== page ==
read-more
  The U.S. administration’s decision to slap sanctions on 18 Iranian individuals and entities on Tuesday, only a day after it certified to Congress that Tehran was compliant with the conditions of the nuclear deal, sums up its strategic resolve in taking on the Islamic Republic and the tactical dilemma it faces while doi
 
read-more
S.T. Lee Distinguished Lecture of the Lee Kuan Yew School of Public Policy, Singapore on "India, ASEAN and Changing Geopolitics”
 
read-more
Column-image

Interview with Hudson Institute’s Aparna Pande, whose book From Chanakya to Modi: Evolution of India’s Foreign Policy, was released on June 17.

 
Column-image

This is the continuing amazing spiritual journey of a Muslim man from Kerala who plunged into Vedic religion after a chance encounter with a Hindu mystic under a jackfruit tree in the backyard of his house when he was just nine. It is a story w...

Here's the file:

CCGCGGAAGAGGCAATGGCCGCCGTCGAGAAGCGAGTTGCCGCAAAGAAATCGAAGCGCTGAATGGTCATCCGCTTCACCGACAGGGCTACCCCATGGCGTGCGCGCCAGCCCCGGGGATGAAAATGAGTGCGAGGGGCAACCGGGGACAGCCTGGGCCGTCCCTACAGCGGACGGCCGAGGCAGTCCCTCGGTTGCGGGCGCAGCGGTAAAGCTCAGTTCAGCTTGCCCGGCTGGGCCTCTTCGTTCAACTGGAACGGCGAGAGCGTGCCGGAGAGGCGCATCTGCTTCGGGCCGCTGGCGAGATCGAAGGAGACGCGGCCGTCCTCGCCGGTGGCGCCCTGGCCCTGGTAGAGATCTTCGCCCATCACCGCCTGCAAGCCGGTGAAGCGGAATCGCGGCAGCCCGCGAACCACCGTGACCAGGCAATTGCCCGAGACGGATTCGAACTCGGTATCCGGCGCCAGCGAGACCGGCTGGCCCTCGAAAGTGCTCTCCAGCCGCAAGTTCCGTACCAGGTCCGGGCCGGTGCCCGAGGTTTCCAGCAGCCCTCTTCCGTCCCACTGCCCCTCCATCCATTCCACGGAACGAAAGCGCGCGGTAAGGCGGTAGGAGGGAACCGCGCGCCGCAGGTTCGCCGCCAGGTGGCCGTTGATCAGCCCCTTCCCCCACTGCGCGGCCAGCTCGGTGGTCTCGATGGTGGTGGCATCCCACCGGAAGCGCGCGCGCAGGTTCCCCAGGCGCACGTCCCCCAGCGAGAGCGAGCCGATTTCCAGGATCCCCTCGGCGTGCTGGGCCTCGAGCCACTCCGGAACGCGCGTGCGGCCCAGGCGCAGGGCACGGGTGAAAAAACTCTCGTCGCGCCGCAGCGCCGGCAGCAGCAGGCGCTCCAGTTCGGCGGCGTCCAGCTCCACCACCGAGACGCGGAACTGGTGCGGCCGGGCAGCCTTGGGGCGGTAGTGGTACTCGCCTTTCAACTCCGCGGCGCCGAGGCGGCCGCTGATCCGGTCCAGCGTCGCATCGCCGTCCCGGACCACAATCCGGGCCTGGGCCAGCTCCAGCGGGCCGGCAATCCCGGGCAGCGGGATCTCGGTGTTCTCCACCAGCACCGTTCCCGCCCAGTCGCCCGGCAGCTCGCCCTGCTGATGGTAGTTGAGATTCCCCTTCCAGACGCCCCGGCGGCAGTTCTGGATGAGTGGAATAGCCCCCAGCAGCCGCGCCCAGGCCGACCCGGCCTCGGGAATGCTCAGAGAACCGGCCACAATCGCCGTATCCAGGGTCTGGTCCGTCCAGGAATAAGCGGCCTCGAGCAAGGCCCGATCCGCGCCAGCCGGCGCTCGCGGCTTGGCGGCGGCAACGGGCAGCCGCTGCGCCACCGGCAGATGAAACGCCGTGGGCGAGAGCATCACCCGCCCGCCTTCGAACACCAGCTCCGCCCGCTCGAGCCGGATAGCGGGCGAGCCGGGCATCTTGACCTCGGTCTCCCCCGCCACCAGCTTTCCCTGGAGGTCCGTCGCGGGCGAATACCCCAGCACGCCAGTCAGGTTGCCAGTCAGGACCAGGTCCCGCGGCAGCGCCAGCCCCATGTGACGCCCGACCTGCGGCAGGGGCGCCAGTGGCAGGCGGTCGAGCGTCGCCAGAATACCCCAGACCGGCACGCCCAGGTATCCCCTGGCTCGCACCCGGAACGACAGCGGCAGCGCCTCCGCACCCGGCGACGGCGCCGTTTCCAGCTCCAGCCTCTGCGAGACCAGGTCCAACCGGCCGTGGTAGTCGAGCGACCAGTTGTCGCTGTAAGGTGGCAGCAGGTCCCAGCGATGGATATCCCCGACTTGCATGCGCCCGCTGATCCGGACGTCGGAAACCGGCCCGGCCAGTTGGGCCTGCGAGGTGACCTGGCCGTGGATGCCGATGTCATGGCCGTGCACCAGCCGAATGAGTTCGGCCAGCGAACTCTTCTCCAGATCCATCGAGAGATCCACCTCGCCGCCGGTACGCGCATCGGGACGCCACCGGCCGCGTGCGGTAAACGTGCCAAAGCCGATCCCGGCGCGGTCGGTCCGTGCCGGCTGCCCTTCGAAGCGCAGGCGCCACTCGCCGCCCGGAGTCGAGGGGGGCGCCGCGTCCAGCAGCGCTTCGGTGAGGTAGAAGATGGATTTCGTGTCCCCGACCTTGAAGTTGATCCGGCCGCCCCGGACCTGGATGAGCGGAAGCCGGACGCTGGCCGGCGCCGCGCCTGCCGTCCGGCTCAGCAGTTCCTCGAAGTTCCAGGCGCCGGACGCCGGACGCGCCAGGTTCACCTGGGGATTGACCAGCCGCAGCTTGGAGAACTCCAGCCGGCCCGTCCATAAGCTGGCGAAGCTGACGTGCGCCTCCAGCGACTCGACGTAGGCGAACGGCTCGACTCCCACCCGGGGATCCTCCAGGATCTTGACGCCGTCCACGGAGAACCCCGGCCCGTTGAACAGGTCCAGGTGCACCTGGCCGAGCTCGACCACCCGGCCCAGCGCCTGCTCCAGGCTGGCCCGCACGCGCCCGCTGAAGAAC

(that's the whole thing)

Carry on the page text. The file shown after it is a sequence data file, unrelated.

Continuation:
Column-image

History is told by the victors but in our modern age, even contemporary events get - or are given - a slant, where some contributors soon get eclipsed from the narrative or their images tarnished.

 
Column-image

Humans have long had a fear of malignant supernatural beings but there may be times when even the latter cannot compare with the sheer evil and destructiveness mortals may be capable of. But then seeking to enable the end of the world due to it...

 
Column-image

Title: Reporting Pakistan; Author: Meena Menon; Publisher: Viking/Penguin Random House; Pages: 340; Price: Rs 599

 
Subscribe to our newsletter
Archive